"The construction of the POM (Pride of Montreal) Bakery in Montreal. Some commercial harvesting footage with baking at POM." (LAC description)
"The film was conceived of, directed, shot, edited, and hand-titled by Barstow. A staff volunteer, Barstow had recently graduated from Dartmouth College (class of 1941) when he accepted work on the farm with his wife, Meg. The “Newark Kid-Stars,” as they are credited in the film, helped to create the story and acted in the film, yet their names were never recorded." The Back Table, Archives and Special Collections at the New York University.
"Rice Harvest in Japan by James and Veda Linford, PSA members of Oakland, Calif. The Linfords have presented another pirze film to go along with their former winners. This 8-minute 16mm film was awarded a Ten Best Medal" PSA Journal, Nov. 1971, 41
"Rice and Farmer depicts the life and toil of the Japanese who raise rice for a living. Ueda, who made the film, has a keen eye for composition. Few filmers today pause long enough to look for a pleasing view through the lens before pressing the trigger, but this is one of Ueda's strong points, and his film is a joy to see for this one aspect alone" PSA Journal, Aug. 1967, 37.
"The Stones of Eden is a documentary on the modern day life of a common wheat farmer in Afghanistan. Today he ekes out his living about the same as he did 2000 years ago. We see him fasten the yoke to his oxen and till the hard dry soil with a primitive plow. Five times a day he stops to kneel in prayer, no matter where he is. We see the grinding of wheat and the baking of bread. At the village the farmer exchanges his wheat for a few necessities, then leaves the village, his only contact with the 20th Century, for his fortified walls of stone to keep out wild animals, human enemies, and other fears. The film won the MPD Student Film Award" PSA Journal, Sept. 1965, 50.
"The Southwestern and Centerville Railroad boasts a roadbed of less than two miles and runs only on Saturdays — and then to "nowhere." But it undoubtedly provides the favorite ride of all the kids (as well as their equally enthusiastic parents) from the surrounding countryside. In The Fresh Milk Line, Roy Fulmer, jr., records the operation of this narrow gauge railroad on a dairy farm in New Jersey, run as a hobby by the owner of the farm. Closeups of the working of the Diesel engine, the switches and signals add technical interest ; while the sequence of laying a new piece of track by presumably adult employees on the farm makes it apparent that the men enjoy "working on the railroad" as much as would any youngster. Here is one film whose interest would have been heightened by a musical accompaniment with sound effects." Movie Makers, Dec. 1951, 412.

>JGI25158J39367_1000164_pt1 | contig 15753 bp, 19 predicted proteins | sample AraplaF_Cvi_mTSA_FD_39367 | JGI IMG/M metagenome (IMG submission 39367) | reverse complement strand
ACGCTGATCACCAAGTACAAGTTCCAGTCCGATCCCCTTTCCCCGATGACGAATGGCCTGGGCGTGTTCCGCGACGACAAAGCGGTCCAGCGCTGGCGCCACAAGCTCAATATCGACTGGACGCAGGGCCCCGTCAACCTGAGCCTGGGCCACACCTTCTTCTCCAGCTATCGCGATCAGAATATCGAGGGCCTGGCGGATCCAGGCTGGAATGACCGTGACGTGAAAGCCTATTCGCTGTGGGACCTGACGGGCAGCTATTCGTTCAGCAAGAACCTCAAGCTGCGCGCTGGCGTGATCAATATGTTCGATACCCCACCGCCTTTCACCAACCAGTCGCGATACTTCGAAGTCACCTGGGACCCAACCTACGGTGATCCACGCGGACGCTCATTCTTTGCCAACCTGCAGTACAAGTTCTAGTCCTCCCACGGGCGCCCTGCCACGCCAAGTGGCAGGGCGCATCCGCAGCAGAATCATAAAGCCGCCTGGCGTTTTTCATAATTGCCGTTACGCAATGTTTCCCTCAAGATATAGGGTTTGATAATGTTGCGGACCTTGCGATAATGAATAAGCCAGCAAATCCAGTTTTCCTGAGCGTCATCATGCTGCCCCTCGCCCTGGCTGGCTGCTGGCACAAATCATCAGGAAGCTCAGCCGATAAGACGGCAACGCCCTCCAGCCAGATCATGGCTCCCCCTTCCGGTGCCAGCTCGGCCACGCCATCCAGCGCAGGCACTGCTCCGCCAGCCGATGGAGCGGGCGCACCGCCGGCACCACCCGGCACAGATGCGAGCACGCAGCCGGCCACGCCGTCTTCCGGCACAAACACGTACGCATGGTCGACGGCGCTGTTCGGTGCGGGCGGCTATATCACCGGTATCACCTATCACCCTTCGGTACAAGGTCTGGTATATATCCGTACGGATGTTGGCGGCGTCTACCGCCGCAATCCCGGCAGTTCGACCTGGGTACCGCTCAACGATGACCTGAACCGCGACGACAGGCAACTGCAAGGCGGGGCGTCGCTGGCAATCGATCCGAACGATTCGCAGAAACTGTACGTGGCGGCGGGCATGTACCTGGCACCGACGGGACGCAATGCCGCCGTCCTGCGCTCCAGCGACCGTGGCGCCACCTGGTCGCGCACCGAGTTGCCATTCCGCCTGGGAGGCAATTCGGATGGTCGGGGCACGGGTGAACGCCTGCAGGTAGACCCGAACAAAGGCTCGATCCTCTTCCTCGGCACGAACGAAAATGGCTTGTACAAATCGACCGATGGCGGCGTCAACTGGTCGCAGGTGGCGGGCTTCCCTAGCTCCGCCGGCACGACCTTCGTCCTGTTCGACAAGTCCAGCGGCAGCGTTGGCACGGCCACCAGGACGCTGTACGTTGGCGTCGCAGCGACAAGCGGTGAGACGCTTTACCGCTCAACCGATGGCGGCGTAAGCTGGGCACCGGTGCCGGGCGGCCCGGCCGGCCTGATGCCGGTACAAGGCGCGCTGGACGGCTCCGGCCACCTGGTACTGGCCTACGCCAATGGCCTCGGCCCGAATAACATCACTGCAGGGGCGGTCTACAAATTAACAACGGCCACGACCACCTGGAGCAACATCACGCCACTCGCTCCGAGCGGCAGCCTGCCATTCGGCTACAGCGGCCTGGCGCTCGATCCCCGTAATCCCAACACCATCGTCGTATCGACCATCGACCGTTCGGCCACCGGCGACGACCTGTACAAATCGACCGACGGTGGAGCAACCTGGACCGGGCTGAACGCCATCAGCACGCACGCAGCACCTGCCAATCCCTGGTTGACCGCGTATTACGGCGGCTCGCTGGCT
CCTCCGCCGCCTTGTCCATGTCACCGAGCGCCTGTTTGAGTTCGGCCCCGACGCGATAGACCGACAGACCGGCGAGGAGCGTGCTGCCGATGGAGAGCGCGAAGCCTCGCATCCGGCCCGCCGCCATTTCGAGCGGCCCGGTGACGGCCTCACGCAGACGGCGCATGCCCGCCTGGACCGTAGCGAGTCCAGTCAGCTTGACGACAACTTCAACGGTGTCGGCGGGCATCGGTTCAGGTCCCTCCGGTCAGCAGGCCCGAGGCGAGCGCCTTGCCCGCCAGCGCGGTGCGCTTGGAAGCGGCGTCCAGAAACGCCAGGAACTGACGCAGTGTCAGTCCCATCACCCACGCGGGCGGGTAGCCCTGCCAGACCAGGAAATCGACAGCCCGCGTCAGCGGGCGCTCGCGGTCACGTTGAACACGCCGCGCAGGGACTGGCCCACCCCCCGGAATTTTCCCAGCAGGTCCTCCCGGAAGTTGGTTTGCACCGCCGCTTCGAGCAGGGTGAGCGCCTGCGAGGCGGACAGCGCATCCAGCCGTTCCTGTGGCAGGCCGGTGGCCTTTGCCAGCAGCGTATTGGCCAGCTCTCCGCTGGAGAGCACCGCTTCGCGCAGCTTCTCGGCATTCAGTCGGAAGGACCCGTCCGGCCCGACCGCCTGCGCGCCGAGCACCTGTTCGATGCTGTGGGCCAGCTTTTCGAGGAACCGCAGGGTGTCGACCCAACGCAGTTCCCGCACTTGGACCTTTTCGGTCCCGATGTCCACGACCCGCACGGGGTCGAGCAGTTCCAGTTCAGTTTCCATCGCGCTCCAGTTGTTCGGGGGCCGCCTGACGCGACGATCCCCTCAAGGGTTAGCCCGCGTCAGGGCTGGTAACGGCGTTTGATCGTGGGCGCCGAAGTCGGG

"Through the eyes and experiences of Matsela, a statuesque native of Basutoland, South Africa, Lewis Lewis reveals a stirring story of the triumph of modern agricultural science over the warring elements of nature. The account of how Matsela and his people all but perish in the dust bowl created by malevolent storms and drought, how he studies under a government program of soil reclamation and triumphantly puts his new training to work, provides an absorbing drama and an enlightening document on one of the world's grave problems. Although dealing with literal facts, Mr. Lewis dramatizes the incidents in his story with telling skill. Superb camera work and an attractive variety of viewpoints aid the dramatic effect, while a fascinating score of native songs further enhances the presentation. Save as a scientific record, the film is somewhat overlong, with the second of three 900 foot reels regrettably slow paced after the swift excitement of the opening chapter." Movie Makers, Dec. 1949, 455.
"[Nation Builders] covers the history of Australia from the landing of Captain Cook in 1770" Educational Film Guide, 1946 Edition, 978-F.
"Documentary (possibly produced for Australia's Sesquicentenary in 1938) 'dedicated to the pioneers of Australia, past and present'." NFSA.
"In Rogge (meaning "rye"), G. J. Gast, jr., of Almelo, Holland, set out to make merely a record film of farm life in a community still committed to primitive farming methods. An ardent realist, he lived with his subject family for nearly a year before shooting his film, which was another full year in the making. An artistic cinematographer. he came up with something more than a record film. Exquisitely framed filter shots emphasize the contrasting values of light and shadow, giving the film a richly rewarding old-master quality. He achieved this by an understanding exploitation of the black and white medium. Unfortunately, his overzealous realism caused some of the interiors in Rogge to be very poorly lighted, detracting from the overall excellence of the film." Movie Makers, Dec. 1948, 495.
"Alan Probert has confined his study of Mexico to the primitive Otomi Indians. With startling clarity and a fine cinematic eye for detail, he presents the tribal group in a series of sketches that reveal the age old customs of their forefathers still in daily use — sowing and reaping, spinning and weaving, trading and worshipping. Remnants Of The Past is an expertly filmed factual account of the subject, which would have gained considerably from greater unity and a stronger ending." Movie Makers, Dec. 1948, 494.
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